Are you looking for some good news for the archery industry? Not only did U.S. bowhunting license sales hit an all-time high in 2010 (an estimated 3.64 million), but the 2010 season also posted the largest year-over-year growth (144,363 more than 2009) of any in the past 10 years.
The growth marks the eighth year in a row U.S. bowhunting license sales have risen, helped along by a total of 24 states that posted license sales increases, and despite sales declines (though most rather nominal) in a total of 12 states.
As we point out each year with our survey results, tabulating unique bowhunter numbers in each state and province remains an inexact science, due to several factors that include a wide range of tabulating systems.
Among the more notable year-over-year increases (and which underlines the dilemma of ferreting out precise bowhunter numbers) includes the 276,664 bowhunting licenses reported for 2010 by Wisconsin—an increase of 18,764 over the 257,900 the Badger State reported in 2009. Wisconsin officials said the 2010 total reflects the sale of licenses that included deer bowhunting privileges (244,851 residents, 9,620 nonresidents, and 22,193 mentored hunters). Not counted in the total are bowhunters who bought a general hunting license (turkey and bear) that allows for both gun and archery privileges.
Another notable increase in 2010 was the huge jump to 45,637 bowhunters by Kansas, which had reported 21,563 bowhunters in 2009, and a previous 10-year high of 25,059 back in 2007. The 45,637 number includes those who hunted deer during the 2010 archery deer season, said Kansas Big Game Coordinator Lloyd Fox, who used a new method to tabulate his state’s bowhunters.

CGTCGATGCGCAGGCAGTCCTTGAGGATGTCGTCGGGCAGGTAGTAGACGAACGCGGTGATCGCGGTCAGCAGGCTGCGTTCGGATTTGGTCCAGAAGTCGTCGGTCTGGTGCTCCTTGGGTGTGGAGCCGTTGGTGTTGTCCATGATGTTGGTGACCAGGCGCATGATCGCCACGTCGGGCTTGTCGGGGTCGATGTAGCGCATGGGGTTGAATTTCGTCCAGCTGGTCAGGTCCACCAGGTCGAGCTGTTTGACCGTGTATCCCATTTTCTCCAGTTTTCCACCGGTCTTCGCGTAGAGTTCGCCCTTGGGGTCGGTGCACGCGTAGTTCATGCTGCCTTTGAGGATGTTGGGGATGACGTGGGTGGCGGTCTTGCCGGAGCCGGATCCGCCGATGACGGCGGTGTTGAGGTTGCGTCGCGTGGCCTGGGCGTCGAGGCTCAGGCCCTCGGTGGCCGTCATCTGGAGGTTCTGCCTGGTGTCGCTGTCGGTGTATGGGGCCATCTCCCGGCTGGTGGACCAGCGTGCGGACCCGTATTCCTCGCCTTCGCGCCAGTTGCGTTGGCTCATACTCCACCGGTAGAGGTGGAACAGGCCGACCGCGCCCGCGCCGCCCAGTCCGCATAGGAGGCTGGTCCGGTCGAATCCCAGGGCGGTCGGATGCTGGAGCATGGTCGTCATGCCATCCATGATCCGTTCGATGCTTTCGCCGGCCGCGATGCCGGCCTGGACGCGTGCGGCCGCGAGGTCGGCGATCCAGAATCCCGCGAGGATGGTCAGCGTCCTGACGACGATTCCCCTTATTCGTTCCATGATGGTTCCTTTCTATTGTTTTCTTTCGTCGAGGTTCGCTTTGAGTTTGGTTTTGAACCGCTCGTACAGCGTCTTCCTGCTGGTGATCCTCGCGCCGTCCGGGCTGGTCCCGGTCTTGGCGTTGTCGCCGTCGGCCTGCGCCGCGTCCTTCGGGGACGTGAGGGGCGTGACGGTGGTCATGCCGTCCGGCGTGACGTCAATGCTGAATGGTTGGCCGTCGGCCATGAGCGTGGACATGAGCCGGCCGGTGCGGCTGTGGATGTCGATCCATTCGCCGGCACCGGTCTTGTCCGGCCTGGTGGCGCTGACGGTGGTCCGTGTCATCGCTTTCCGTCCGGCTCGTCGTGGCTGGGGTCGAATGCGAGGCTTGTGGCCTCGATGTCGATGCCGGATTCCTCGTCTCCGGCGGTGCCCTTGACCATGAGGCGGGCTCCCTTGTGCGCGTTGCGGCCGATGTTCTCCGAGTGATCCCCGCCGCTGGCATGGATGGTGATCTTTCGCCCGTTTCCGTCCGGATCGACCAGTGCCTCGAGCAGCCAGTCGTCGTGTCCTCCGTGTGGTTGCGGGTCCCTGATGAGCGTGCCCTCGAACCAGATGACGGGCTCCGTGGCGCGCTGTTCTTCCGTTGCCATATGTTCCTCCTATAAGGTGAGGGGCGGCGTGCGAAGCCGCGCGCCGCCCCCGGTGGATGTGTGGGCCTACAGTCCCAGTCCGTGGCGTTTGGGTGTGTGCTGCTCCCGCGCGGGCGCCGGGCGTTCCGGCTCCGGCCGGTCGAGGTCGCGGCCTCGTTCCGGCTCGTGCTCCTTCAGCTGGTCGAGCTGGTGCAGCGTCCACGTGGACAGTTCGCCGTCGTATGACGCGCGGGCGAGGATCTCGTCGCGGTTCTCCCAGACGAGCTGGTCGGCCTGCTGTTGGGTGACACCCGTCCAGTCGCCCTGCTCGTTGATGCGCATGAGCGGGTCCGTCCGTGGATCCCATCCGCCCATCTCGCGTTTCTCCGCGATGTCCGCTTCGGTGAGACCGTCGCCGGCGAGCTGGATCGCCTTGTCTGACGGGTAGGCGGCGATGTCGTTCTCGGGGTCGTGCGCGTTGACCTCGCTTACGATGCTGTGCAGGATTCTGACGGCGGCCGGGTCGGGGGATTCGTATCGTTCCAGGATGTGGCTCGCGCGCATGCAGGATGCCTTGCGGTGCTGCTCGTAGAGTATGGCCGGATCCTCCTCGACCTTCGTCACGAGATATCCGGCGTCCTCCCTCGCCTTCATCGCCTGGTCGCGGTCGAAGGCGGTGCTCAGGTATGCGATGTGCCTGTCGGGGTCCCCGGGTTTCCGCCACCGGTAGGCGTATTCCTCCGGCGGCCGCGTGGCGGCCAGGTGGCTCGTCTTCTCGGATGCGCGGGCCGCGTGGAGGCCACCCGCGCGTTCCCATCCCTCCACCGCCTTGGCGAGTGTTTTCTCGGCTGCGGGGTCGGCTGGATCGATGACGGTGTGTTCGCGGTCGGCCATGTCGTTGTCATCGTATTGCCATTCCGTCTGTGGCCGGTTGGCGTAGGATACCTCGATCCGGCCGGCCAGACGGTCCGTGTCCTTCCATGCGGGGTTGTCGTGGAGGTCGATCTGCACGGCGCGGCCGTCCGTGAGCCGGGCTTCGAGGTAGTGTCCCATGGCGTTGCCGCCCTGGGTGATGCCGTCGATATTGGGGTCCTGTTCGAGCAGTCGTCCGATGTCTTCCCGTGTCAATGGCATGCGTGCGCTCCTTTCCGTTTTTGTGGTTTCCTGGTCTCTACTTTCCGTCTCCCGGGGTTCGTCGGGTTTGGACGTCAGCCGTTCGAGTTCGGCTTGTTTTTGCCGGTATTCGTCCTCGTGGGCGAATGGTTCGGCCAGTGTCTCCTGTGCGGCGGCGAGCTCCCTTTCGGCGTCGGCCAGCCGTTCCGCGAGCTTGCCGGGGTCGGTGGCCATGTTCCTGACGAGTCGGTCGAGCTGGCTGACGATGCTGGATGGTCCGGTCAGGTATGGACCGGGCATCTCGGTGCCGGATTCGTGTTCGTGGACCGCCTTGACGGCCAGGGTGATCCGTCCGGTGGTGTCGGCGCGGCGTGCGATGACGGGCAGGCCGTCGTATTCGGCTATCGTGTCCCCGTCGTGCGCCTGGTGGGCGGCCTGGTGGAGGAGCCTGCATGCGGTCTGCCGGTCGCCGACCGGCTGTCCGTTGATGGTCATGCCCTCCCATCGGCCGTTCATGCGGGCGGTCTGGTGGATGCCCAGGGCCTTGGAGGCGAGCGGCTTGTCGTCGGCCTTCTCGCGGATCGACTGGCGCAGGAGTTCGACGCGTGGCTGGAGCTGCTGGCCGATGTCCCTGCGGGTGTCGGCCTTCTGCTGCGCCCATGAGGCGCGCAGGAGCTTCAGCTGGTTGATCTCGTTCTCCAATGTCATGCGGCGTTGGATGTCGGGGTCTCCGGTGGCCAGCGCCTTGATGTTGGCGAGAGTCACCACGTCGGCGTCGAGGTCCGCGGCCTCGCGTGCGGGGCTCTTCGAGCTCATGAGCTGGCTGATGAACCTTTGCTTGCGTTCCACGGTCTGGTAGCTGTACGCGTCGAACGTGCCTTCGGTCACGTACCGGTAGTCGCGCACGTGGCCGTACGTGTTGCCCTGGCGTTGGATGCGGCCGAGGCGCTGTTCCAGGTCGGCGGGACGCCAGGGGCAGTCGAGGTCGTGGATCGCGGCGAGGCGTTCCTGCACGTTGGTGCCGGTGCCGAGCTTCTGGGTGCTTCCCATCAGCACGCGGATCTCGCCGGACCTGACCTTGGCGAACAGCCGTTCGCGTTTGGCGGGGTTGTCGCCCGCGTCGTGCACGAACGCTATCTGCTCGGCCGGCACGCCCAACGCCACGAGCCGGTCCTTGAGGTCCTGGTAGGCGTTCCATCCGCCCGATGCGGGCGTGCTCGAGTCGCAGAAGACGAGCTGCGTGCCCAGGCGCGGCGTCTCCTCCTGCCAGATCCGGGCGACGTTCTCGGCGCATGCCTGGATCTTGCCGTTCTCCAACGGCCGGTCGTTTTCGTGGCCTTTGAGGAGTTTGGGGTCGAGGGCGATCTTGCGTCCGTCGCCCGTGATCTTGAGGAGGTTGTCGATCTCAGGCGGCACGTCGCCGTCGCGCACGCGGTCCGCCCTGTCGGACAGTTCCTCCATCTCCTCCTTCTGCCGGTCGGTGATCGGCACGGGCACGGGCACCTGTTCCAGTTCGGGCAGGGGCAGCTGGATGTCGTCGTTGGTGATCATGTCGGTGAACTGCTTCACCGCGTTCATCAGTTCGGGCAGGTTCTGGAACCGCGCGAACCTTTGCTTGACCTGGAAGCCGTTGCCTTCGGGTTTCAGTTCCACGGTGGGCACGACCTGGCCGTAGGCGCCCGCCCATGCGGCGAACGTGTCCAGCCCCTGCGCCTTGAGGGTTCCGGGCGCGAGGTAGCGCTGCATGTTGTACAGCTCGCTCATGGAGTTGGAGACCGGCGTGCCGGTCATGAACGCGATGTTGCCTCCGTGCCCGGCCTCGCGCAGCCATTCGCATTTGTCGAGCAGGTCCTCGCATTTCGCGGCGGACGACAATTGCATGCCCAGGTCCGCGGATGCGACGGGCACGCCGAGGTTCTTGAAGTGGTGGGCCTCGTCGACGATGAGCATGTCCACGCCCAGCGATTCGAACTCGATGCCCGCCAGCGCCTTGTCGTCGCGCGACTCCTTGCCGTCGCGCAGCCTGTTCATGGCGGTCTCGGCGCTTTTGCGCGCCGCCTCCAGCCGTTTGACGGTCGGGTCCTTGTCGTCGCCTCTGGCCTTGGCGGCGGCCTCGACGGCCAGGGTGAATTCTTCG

“This [new] method provides a better estimate of the number of hunters using each season than the method based on sales of permits,” Fox explained. “For example, if we used permit sales and ‘archery-only’ permits there would be fewer than 7,000 residents classified as bowhunters. In Kansas we allow archery equipment during a firearm season and we also allow residents to purchase a permit valid during all the seasons if the hunter uses the equiment allowed for that season. The majority of resident bowhunters in Kansas select the types of permits that allow them to hunt additional seasons with alternative equipment.”
Florida also seemed to take the Kansas approach to license counting in 2010, reporting a total of 55,007 bowhunting licenses sold, an impressive 26,038 more than the 28,969 it reported in 2009. Florida’s new tabulation system for 2010 counted archery permits and licenses that included an archery permit. The state acknowledged that archery permits included with some licenses may or may not have been used, and that its 2010 number did not include lifetime license holders under 16, residents 65 or older, and disabled residents exempt from archery permit requirement.
The most recent state hunter survey was the reason for still another notable increase (12,800, to a 2010 total of 49,300) posted by Louisiana, and a recent hunter survey also was behind one of the most-notable state decreases—South Dakota’s drop from 26,566 in 2009 to 19,000 in 2010—but there is a caveat. What is it? The state reports that it actually sold more than 30,000 archery tags in 2010, yet apparently a good portion fell out via the survey. The lesson here is simple: Tabulating U.S. bowhunting license sales, and deciphering precise bowhunter numbers, sounds a whole lot easier than it actually is. Still, Archery Business continues to publish the most-accurate and comprehensive information found anywhere. Enjoy.